Archives for posts with tag: Geraldine McFaul

Just as I was complaining that there didn’t seem to be much new out and about on the Peninsula, Jackalope lands and what a thing it is.  If you remember Salix and the Willow Creek cellar door, well think again – it is all changed, and I mean really changed.  Just getting your head round the names is a challenge that requires several glasses of Pinot Noir.

As I understand it, Jackalope is the name of the hotel itself, which has 46 rooms, from the standard “Terrace” room up to the much larger “Lairs”.

Doot Doot Doot (and no that is not a typo) is the name of the super snazzy restaurant in Jackalope.

Jackalope 1

The Jackalope hotel on the site of the Willow Creek vineyard.  I’m very glad they kept the old house – that has become the new hotel reception area.

Rare Hare is the bit you might recognise from the old cellar door and Salix restaurant.  They’ve lowered the floor to one level across the building.  Diners sit at long tables, and the food is very much inspired by the things you can cook in a wood fired oven.

Rare Hare 1

The dining room at Rare Hare.

The Willow Creek cellar door has taken rather a step back in the midst of all this shiny newness.  I did manage to get a tasting, and Geraldine McFaul is still doing a great job with the Willow Creek wines.  The Rare Hare thing has allowed her to produce two new wines under that label – a white blend and a Pinot Noir rose both of which were most quaffable and at $28 a bottle a good price for the Peninsula.

Reports are that the food in Rare Hare is pretty good, although while the staff are getting the hang of the place keep an eye on where your orders are going.  I heard one story about a Kangaroo tartare (yes, that’s a thing) ending up on the wrong table.  The diners there, although well into their desserts, didn’t question the appearance of this dish and happily got stuck in.  Maybe they thought it was a rhubarb compote?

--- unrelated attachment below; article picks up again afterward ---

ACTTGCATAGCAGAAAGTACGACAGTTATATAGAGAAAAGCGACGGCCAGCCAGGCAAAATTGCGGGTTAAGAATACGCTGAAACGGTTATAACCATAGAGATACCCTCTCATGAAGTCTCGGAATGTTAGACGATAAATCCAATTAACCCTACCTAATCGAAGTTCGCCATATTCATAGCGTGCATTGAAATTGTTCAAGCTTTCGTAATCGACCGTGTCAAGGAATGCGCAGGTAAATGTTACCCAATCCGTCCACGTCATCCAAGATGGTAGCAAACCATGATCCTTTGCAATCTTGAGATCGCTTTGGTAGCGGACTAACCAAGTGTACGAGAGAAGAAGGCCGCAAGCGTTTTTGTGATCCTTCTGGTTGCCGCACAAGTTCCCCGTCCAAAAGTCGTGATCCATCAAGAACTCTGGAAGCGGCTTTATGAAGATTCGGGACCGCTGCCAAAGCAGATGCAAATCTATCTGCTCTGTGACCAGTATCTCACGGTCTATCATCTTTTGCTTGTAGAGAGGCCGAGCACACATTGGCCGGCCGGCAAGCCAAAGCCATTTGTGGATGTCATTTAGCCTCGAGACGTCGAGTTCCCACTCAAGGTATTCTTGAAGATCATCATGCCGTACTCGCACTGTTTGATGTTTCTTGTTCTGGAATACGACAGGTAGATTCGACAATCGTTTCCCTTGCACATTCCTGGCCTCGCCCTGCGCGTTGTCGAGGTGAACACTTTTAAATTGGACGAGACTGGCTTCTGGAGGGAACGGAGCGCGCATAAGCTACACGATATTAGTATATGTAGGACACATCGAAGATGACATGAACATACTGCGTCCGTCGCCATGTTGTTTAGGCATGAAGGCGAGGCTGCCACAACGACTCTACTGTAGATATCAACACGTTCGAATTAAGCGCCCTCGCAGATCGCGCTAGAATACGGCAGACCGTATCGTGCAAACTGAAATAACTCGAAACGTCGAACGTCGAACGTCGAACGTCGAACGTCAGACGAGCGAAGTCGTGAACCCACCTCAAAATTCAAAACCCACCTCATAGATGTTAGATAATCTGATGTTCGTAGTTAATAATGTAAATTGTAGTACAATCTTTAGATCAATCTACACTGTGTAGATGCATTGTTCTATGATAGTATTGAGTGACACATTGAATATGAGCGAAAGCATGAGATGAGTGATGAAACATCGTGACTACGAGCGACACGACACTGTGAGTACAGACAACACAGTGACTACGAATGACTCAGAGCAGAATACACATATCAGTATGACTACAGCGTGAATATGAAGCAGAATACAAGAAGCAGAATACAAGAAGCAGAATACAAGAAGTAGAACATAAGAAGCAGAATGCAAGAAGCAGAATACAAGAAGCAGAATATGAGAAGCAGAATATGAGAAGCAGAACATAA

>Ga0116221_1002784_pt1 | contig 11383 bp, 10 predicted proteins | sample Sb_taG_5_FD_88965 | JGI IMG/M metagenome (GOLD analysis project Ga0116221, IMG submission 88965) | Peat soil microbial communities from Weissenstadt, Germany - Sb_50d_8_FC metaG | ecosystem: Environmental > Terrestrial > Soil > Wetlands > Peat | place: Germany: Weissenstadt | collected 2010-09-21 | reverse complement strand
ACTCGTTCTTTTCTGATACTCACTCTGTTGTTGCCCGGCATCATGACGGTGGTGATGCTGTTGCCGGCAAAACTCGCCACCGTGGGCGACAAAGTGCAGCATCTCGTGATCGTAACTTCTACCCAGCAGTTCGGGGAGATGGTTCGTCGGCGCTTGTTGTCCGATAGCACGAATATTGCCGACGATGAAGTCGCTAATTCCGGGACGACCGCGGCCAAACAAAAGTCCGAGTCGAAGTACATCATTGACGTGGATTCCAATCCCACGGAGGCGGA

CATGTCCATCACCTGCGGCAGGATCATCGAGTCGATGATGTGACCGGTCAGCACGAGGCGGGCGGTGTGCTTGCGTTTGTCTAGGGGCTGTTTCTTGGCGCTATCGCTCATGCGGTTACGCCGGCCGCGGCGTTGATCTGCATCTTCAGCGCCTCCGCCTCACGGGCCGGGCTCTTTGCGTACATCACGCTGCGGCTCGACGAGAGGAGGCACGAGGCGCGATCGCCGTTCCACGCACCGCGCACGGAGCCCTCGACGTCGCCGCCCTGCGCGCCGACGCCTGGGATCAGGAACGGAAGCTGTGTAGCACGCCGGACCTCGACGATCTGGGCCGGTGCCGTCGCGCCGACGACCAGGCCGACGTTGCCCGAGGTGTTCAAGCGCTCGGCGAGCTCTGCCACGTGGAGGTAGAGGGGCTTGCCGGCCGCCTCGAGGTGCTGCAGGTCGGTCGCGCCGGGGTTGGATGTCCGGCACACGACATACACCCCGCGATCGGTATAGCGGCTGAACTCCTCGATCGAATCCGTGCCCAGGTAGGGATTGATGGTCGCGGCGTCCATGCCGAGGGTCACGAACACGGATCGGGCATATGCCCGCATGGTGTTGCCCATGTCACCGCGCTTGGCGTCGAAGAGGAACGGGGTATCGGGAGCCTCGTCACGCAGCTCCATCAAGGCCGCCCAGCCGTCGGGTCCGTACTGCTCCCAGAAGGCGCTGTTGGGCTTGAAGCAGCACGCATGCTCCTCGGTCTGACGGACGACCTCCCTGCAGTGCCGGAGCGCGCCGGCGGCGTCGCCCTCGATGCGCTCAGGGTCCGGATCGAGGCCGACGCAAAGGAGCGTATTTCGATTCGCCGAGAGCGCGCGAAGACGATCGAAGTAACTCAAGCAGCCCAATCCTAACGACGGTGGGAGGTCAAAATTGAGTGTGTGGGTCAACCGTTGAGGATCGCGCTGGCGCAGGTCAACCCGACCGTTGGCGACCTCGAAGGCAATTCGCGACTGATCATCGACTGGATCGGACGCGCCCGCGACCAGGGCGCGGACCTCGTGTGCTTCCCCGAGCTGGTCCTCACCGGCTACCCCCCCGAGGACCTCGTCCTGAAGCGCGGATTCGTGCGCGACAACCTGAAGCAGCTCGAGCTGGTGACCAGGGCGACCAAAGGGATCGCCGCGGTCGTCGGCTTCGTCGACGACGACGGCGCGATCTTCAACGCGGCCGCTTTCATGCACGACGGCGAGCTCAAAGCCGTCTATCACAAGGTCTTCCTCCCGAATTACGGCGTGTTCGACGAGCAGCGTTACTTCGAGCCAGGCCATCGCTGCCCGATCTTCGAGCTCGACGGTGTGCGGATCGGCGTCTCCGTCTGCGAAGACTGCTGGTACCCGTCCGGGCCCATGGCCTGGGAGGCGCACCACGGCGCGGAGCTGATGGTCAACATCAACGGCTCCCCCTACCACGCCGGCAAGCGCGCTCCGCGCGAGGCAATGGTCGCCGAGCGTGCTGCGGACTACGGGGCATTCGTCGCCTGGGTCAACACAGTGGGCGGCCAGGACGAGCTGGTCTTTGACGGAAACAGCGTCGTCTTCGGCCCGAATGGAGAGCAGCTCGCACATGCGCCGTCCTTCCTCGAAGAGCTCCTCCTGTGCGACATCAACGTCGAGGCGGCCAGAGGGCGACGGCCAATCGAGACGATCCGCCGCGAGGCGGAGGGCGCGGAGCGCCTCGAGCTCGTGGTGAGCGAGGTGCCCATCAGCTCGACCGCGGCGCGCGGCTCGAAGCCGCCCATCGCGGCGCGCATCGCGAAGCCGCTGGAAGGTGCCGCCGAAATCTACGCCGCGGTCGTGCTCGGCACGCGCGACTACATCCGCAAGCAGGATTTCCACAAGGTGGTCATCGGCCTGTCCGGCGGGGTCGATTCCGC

This kind of investment means that prices within Jackalope are not going to be cheap.  The word is that some rooms within the hotel are $650 a night.  But there are people out there who can afford it.  More importantly though it represents a huge show of confidence in the Mornington Peninsula as a destination, and it’s employing far more people than the old operation.  I hope it works out well for the new owners.  I’m just glad that Willow Creek wines are back in their old home albeit under very different circumstances.

Jackalope 2

The monumental statue of the Jackalope

The cellar door entrance at Stonier

The cellar door entrance at Stonier

A few years ago I was at a winemakers dinner and ended up sitting next to a food writer.  Her command of language was impressive, but one thing she said made me chuckle.  In describing a particular meal she explained “It was as though the flavours had just met at a rather dull party and weren’t getting on very well together”.

That was how I felt about some Stonier’s wines the last time I tried them – that the oak was at one end of the bottle, the fruit at the other, and they really weren’t integrating at all.  Not so now – the wines I tried there recently were excellent.

Stonier cellar door - the walkway

Stonier cellar door – the walkway

Brian Stonier, an ex Managing Director of Penguin and Macmillan Books Australia, started planting the vineyards back in 1978.  At that stage there were very few vineyards on the Peninsula – he was one of the true pioneers in the area.  More significantly he built a very capable and successful team that included Geraldine McFaul (now Willow Creek) and Stuart Marshall.  Now something happened there a bit later on, but I can’t speculate about that.  Obviously a good business man, Brian was also able to get out and sold the business to Lion Nathan in around 2002.

Stonier tank room

Stonier tank room

Now the wines – fabulous Chardonnays – the 2011 Reserve Chardonnay is a beauty.  Fruit, creamy malo and some oak – loved it.  I preferred it to the Halcyon Vineyard Chardonnay which is more acidic – it has no malolactic fermentation.

We’ve moved on to the 2012 Pinots which is a relief.  To be fair Stonier’s 2011 wasn’t bad considering the conditions, but the 2012 is great.  Very delicate with a hint of strawberry.  The 2010 Windmill Pinot Noir is a superb wine.

But the star could be the Stonier Sparkling, an 85% Chardonnay, 15% Pinot Noir blend.

After all that the one I would recommend is the 2011 Reserve Chardonnay.

Stonier tasting bench

Stonier tasting bench

So another great Peninsula cellar door experience.  Beautiful wine, and apparently you even get a cheese platter.  It would be a great place to work through a cheese platter too – the outdoor area is very pleasant AND there is a lawn with a little children’s play area.

Wine in the Fine category.